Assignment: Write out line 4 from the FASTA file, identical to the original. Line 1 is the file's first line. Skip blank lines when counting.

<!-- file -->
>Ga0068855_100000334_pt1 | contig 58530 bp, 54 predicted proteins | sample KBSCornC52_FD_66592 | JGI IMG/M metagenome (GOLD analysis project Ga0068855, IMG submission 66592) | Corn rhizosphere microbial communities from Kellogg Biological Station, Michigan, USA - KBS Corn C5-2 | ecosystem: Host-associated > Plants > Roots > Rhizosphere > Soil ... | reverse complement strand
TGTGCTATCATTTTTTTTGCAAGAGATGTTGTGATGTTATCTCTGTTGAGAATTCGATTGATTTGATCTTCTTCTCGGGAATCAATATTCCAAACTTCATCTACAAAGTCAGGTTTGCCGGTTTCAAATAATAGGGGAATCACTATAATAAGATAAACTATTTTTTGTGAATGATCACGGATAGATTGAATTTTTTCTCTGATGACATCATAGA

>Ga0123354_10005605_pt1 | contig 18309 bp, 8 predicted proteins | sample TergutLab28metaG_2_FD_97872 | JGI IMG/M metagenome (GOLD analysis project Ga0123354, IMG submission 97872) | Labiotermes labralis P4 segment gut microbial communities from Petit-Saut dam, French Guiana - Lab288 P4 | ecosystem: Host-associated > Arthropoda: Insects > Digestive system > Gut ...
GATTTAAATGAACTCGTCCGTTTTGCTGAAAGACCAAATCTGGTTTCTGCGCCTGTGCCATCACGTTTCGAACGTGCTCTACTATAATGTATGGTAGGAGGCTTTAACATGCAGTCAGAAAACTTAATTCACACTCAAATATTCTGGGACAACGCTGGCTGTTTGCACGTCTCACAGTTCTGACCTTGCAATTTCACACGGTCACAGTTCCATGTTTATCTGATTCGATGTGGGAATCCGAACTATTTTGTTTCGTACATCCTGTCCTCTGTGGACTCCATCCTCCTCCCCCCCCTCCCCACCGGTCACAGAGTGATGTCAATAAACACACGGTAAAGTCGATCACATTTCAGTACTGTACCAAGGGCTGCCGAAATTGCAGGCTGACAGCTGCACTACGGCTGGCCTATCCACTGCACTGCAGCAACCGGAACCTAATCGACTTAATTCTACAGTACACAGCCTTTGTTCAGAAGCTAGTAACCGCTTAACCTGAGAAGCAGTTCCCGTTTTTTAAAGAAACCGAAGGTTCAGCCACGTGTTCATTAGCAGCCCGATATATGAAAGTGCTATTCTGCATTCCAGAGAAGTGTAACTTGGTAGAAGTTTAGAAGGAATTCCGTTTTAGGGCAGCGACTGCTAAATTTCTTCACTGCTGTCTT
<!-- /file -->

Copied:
GATTTAAATGAACTCGTCCGTTTTGCTGAAAGACCAAATCTGGTTTCTGCGCCTGTGCCATCACGTTTCGAACGTGCTCTACTATAATGTATGGTAGGAGGCTTTAACATGCAGTCAGAAAACTTAATTCACACTCAAATATTCTGGGACAACGCTGGCTGTTTGCACGTCTCACAGTTCTGACCTTGCAATTTCACACGGTCACAGTTCCATGTTTATCTGATTCGATGTGGGAATCCGAACTATTTTGTTTCGTACATCCTGTCCTCTGTGGACTCCATCCTCCTCCCCCCCCTCCCCACCGGTCACAGAGTGATGTCAATAAACACACGGTAAAGTCGATCACATTTCAGTACTGTACCAAGGGCTGCCGAAATTGCAGGCTGACAGCTGCACTACGGCTGGCCTATCCACTGCACTGCAGCAACCGGAACCTAATCGACTTAATTCTACAGTACACAGCCTTTGTTCAGAAGCTAGTAACCGCTTAACCTGAGAAGCAGTTCCCGTTTTTTAAAGAAACCGAAGGTTCAGCCACGTGTTCATTAGCAGCCCGATATATGAAAGTGCTATTCTGCATTCCAGAGAAGTGTAACTTGGTAGAAGTTTAGAAGGAATTCCGTTTTAGGGCAGCGACTGCTAAATTTCTTCACTGCTGTCTT